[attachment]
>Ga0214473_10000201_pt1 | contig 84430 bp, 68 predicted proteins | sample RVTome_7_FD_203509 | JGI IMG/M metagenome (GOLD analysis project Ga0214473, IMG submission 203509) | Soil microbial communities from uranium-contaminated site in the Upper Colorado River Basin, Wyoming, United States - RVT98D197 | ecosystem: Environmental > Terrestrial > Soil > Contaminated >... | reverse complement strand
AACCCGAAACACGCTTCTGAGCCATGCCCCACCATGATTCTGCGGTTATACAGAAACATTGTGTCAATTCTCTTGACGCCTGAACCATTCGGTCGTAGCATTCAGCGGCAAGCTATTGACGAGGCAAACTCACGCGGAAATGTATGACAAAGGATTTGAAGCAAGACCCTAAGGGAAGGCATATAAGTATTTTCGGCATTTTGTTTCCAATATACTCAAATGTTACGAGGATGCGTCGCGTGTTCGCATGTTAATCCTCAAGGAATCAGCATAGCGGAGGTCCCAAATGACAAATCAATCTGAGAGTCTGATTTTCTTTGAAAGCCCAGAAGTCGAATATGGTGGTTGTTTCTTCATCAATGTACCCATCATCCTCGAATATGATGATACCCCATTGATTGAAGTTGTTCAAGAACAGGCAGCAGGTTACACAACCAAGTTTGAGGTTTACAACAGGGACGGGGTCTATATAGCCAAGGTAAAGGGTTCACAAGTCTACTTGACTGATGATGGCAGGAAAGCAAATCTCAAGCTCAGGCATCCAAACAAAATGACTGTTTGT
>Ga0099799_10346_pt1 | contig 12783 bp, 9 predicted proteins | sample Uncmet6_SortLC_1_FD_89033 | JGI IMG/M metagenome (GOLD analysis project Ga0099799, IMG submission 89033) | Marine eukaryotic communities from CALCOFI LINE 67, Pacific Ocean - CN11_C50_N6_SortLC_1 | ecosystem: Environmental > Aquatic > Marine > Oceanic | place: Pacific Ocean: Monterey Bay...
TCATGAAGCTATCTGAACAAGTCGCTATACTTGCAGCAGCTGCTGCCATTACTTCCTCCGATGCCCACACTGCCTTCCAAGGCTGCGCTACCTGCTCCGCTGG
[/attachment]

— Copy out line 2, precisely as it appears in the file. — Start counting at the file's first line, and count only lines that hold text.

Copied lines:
AACCCGAAACACGCTTCTGAGCCATGCCCCACCATGATTCTGCGGTTATACAGAAACATTGTGTCAATTCTCTTGACGCCTGAACCATTCGGTCGTAGCATTCAGCGGCAAGCTATTGACGAGGCAAACTCACGCGGAAATGTATGACAAAGGATTTGAAGCAAGACCCTAAGGGAAGGCATATAAGTATTTTCGGCATTTTGTTTCCAATATACTCAAATGTTACGAGGATGCGTCGCGTGTTCGCATGTTAATCCTCAAGGAATCAGCATAGCGGAGGTCCCAAATGACAAATCAATCTGAGAGTCTGATTTTCTTTGAAAGCCCAGAAGTCGAATATGGTGGTTGTTTCTTCATCAATGTACCCATCATCCTCGAATATGATGATACCCCATTGATTGAAGTTGTTCAAGAACAGGCAGCAGGTTACACAACCAAGTTTGAGGTTTACAACAGGGACGGGGTCTATATAGCCAAGGTAAAGGGTTCACAAGTCTACTTGACTGATGATGGCAGGAAAGCAAATCTCAAGCTCAGGCATCCAAACAAAATGACTGTTTGT